Just what it says it is. Betty Edwards recommends it “for every grade school teacher.” 132 pages, 28 pages color, paper.
As you might suspect, a book with this title features many photos of barefoot kids happily stomping in the mud. Mud huts and mud pies conjure up pictures of primitive peoples and childish pleasures. But then you realize that the kids aren’t in Africa, but in Washington DC, Chicago, Portland (Oregon), and Berlin. And they aren’t all kids!
Looking past the pictures of giddy, muddy fun, here is substantial and serious inspiration and practical lessons for artists, teachers, students, and designers, as well as builders interested in natural materials like adobe (and, more recently, it’s British counterpart, “cob.”)
The book begins with a color section of stunning murals based on traditional south African pattern design, a monumental labyrinth and sundial, a whole earthen park (in Berlin), large-scale sculpted benches and structures, model villages and even tiny bird-houses of mud sculpted on woven frames. In Portland, Oregon, earthen art has become part of a city-wide strategy for building community. In Berlin, earth-artist Rainer Warzecha has worked with kids over ten years to fill a whole park with earthen sculptures as big as small houses.
A comprehensive technical section spells out the details of finding the right mud and mixing it in more ways than you can cook eggs. Photos, captions, and illustrations provide many explanatory examples. Extensive resources offer sources for further study.
Between the technical and the inspirational is a chapter on “design as process and pattern” that begins with the claim that “art is a social activity.” Given the preceding photos and stories, it’s hard to argue, but for those to whom the creative process is a mystery, Denzer offers a simple approach for building common goals and vision. Then, with illustrated examples from his own work, he explains how to translate simple, natural (and easy to draw) patterns into sophisticated and complex designs that transform bland and anonymous modern buildings into real places to shelter real communities.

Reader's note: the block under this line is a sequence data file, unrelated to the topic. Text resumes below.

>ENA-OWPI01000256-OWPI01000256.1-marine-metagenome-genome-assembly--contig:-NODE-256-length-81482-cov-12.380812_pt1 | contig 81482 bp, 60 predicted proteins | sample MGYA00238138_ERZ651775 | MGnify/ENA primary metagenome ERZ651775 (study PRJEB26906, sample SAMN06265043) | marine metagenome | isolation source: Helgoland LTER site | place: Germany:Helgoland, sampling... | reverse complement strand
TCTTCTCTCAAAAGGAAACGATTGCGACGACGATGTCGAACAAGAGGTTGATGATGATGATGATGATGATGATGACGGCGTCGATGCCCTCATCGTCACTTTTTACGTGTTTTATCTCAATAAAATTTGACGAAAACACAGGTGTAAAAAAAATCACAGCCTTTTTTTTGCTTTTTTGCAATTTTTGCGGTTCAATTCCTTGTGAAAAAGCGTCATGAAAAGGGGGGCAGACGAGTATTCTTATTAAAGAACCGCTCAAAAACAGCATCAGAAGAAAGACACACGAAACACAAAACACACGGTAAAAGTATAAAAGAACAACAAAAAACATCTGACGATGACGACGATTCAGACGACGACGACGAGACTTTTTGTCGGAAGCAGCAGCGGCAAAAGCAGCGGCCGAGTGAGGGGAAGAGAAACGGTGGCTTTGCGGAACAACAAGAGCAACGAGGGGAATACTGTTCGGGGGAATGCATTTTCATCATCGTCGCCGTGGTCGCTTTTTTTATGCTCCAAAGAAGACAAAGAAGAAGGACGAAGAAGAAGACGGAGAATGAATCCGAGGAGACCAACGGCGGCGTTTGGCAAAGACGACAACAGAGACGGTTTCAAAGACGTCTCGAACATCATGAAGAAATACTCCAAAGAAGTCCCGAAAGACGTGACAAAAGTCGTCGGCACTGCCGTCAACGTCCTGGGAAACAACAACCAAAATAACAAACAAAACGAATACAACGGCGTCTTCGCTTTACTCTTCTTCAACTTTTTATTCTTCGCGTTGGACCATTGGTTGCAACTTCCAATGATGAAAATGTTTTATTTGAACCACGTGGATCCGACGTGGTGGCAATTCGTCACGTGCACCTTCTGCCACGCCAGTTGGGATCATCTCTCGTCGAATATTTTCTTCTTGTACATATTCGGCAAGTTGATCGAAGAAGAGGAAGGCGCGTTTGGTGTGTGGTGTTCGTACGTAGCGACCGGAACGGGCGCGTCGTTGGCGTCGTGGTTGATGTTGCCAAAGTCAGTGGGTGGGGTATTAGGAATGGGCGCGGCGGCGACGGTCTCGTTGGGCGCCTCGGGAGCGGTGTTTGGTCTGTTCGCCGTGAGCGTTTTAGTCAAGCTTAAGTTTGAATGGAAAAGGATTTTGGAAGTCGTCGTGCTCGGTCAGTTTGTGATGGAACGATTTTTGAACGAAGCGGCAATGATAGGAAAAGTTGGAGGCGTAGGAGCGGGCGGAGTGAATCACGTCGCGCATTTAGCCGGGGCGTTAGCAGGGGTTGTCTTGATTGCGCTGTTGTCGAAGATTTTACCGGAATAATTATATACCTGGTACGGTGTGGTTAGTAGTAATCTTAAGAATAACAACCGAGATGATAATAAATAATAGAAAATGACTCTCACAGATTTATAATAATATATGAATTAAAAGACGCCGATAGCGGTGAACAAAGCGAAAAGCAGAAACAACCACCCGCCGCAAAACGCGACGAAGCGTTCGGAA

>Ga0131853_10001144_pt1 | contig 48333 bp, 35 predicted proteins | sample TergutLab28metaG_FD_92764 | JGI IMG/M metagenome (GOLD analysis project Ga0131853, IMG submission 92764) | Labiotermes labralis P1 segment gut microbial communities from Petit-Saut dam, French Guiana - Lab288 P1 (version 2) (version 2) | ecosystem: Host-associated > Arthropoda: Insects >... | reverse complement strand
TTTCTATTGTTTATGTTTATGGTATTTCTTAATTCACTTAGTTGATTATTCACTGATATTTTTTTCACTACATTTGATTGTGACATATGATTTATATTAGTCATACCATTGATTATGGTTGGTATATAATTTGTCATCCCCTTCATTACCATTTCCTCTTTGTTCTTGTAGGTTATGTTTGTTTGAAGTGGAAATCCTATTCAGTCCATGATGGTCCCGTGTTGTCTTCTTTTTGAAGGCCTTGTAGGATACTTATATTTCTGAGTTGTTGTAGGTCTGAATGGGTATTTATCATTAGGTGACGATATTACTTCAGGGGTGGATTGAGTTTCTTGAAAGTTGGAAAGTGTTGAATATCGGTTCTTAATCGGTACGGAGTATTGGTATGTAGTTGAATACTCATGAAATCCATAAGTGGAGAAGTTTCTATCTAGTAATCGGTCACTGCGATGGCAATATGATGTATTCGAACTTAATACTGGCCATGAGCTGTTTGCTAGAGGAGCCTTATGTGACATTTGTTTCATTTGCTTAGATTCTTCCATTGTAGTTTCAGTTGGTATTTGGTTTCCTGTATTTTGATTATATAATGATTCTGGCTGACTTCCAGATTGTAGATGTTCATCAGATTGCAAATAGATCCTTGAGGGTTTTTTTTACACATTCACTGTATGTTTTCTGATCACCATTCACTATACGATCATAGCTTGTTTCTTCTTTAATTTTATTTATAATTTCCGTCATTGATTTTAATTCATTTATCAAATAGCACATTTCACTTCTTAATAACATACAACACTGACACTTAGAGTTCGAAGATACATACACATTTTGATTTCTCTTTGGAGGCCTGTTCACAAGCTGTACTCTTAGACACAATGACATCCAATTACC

Now the photos take on a new significance. Simple “decoration” really can change the spaces where people live and work. And the experience of changing their environment can also change people – as Denzer relates in several compelling stories about teaching in institutions around his home state of Oregon.
Here in the dirt is a democratic material by which to make serious and beautiful art, and a democratic process for creative collaboration. Rather than “art for art’s sake,” Denzer aims at communal beauty, beyond the rarefied atmosphere of galleries and criticism. Art is, he says, “experience by which humans learn.” Beauty is fundamental principle that connect us to the world we live in. “Finding and claiming beauty,” writes Denzer, “is a fundamentally positive act that helps unite a fragmented world, and makes sense of harsh and confusing realities….Art helps join us, harmoniously, to a whole.”